A controlled examination of acute warning signs for suicide attempts among hospitalized patients

Courtney L. Bagge, Andrew K. Littlefield, Timothy J. Wiegand, Eric Hawkins, Ryan S. Trim, Julie A. Schumacher, Kelsey Simons, Kenneth R. Conner

Research output: Contribution to journalArticlepeer-review

Abstract

Background Near-term risk factors for suicidal behavior, referred to as 'warning signs' (WS), distinguish periods of acute heightened risk from periods of lower risk within an individual. No prior published study has examined, using a controlled study design, a broad set of hypothesized WS for suicide attempt. This study addressed this gap through examination of hypothesized behavioral/experiential, cognitive, and affective WS among patients recently hospitalized following a suicide attempt. Methods Participants were recruited during hospitalization from five medical centers across the USA including two civilian hospitals and three Veterans Health Administration facilities (n = 349). A within-person case-crossover study design was used, where each patient served as her/his own control. WS were measured by the Timeline Follow-back for Suicide Attempts Interview and were operationalized as factors that were present (v. absent) or that increased in frequency/intensity within an individual during the 6 h preceding the suicide attempt (case period) compared to the corresponding 6 h on the day before (control period). Results Select WS were associated with near-term risk for suicide attempt including suicide-related communications, preparing personal affairs, drinking alcohol, experiencing a negative interpersonal event, and increases in key affective (e.g. emptiness) and cognitive (e.g. burdensomeness) responses. Conclusions The identification of WS for suicidal behavior can enhance risk recognition efforts by medical providers, patients, their families, and other stakeholders that can serve to inform acute risk management decisions.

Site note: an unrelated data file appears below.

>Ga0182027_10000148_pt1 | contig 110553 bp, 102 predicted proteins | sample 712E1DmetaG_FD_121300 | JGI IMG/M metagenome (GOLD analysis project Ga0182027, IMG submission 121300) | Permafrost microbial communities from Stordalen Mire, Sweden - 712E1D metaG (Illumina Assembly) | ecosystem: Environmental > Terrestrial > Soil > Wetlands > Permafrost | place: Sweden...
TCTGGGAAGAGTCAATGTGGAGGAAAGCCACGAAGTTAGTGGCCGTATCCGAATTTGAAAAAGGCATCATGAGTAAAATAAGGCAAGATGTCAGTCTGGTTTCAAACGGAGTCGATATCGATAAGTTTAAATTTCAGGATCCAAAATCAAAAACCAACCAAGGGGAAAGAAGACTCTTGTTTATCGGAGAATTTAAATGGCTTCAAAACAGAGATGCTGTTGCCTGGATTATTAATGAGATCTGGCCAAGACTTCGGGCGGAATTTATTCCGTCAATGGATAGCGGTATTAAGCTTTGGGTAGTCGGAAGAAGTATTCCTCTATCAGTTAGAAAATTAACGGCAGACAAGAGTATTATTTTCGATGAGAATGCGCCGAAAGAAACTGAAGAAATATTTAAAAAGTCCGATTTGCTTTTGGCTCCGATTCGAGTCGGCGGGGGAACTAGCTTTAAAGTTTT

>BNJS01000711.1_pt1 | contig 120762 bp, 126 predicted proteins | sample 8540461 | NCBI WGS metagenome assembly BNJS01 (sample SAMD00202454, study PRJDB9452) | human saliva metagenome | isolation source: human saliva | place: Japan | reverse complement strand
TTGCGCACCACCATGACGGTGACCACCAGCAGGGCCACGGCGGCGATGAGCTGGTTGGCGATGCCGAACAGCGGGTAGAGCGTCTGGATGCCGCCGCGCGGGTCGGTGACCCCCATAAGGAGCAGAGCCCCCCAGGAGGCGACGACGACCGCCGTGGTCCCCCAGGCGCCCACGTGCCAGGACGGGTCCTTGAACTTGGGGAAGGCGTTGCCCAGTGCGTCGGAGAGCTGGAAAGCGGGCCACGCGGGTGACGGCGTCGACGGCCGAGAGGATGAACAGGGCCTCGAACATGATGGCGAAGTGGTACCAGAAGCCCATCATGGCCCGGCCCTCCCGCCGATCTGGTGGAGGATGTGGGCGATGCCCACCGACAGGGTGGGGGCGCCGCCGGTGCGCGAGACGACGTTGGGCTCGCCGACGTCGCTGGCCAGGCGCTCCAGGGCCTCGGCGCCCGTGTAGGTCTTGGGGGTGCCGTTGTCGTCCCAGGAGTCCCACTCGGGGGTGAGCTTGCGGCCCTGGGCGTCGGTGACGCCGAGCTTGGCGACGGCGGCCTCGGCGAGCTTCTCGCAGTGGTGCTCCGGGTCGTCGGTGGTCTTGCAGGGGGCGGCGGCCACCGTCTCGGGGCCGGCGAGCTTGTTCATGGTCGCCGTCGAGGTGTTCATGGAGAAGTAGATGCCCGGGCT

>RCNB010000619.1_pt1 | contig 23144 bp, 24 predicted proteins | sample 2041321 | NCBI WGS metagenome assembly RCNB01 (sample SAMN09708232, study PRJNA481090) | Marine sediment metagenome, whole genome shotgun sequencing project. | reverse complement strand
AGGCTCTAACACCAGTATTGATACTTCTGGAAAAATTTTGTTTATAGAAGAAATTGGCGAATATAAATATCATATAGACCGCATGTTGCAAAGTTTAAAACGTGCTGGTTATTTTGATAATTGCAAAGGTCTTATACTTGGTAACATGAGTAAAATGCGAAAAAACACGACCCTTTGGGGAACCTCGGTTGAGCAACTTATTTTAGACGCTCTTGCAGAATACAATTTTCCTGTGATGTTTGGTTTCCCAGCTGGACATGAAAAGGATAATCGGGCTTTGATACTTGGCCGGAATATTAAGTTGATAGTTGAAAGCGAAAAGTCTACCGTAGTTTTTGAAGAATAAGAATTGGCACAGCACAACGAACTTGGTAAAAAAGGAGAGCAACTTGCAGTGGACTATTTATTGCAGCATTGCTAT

Original languageEnglish
JournalPsychological Medicine
DOIs
StateAccepted/In press - 2022

Keywords

  • Near-term risk
  • short-term risk
  • suicidal behavior
  • suicide
  • suicide attempt
  • warning sign

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